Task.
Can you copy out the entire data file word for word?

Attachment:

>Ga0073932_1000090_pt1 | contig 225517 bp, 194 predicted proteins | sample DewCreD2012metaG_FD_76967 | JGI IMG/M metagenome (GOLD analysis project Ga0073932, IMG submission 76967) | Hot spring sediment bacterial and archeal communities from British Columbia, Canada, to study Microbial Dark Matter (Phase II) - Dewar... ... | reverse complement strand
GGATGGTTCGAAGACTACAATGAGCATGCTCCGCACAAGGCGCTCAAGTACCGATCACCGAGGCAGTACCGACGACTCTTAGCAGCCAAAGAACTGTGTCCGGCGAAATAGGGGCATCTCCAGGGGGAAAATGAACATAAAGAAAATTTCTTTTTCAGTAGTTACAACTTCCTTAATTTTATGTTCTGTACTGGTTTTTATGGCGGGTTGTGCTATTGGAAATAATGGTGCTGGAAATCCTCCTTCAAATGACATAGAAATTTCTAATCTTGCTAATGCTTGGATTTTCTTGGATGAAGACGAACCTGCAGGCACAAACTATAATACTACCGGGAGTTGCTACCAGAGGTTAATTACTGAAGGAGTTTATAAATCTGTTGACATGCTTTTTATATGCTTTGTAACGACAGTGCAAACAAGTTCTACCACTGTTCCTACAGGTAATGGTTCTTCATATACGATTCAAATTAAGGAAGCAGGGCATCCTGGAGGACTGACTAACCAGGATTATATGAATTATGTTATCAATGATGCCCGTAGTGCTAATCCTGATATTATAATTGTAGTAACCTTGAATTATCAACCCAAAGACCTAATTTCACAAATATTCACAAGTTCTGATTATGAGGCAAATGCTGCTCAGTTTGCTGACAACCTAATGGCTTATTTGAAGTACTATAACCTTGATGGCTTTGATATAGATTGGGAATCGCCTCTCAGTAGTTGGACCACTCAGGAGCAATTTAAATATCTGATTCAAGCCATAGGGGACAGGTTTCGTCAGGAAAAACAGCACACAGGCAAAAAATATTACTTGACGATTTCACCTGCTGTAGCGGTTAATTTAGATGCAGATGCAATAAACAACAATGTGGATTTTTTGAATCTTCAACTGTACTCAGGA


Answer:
>Ga0073932_1000090_pt1 | contig 225517 bp, 194 predicted proteins | sample DewCreD2012metaG_FD_76967 | JGI IMG/M metagenome (GOLD analysis project Ga0073932, IMG submission 76967) | Hot spring sediment bacterial and archeal communities from British Columbia, Canada, to study Microbial Dark Matter (Phase II) - Dewar... ... | reverse complement strand
GGATGGTTCGAAGACTACAATGAGCATGCTCCGCACAAGGCGCTCAAGTACCGATCACCGAGGCAGTACCGACGACTCTTAGCAGCCAAAGAACTGTGTCCGGCGAAATAGGGGCATCTCCAGGGGGAAAATGAACATAAAGAAAATTTCTTTTTCAGTAGTTACAACTTCCTTAATTTTATGTTCTGTACTGGTTTTTATGGCGGGTTGTGCTATTGGAAATAATGGTGCTGGAAATCCTCCTTCAAATGACATAGAAATTTCTAATCTTGCTAATGCTTGGATTTTCTTGGATGAAGACGAACCTGCAGGCACAAACTATAATACTACCGGGAGTTGCTACCAGAGGTTAATTACTGAAGGAGTTTATAAATCTGTTGACATGCTTTTTATATGCTTTGTAACGACAGTGCAAACAAGTTCTACCACTGTTCCTACAGGTAATGGTTCTTCATATACGATTCAAATTAAGGAAGCAGGGCATCCTGGAGGACTGACTAACCAGGATTATATGAATTATGTTATCAATGATGCCCGTAGTGCTAATCCTGATATTATAATTGTAGTAACCTTGAATTATCAACCCAAAGACCTAATTTCACAAATATTCACAAGTTCTGATTATGAGGCAAATGCTGCTCAGTTTGCTGACAACCTAATGGCTTATTTGAAGTACTATAACCTTGATGGCTTTGATATAGATTGGGAATCGCCTCTCAGTAGTTGGACCACTCAGGAGCAATTTAAATATCTGATTCAAGCCATAGGGGACAGGTTTCGTCAGGAAAAACAGCACACAGGCAAAAAATATTACTTGACGATTTCACCTGCTGTAGCGGTTAATTTAGATGCAGATGCAATAAACAACAATGTGGATTTTTTGAATCTTCAACTGTACTCAGGA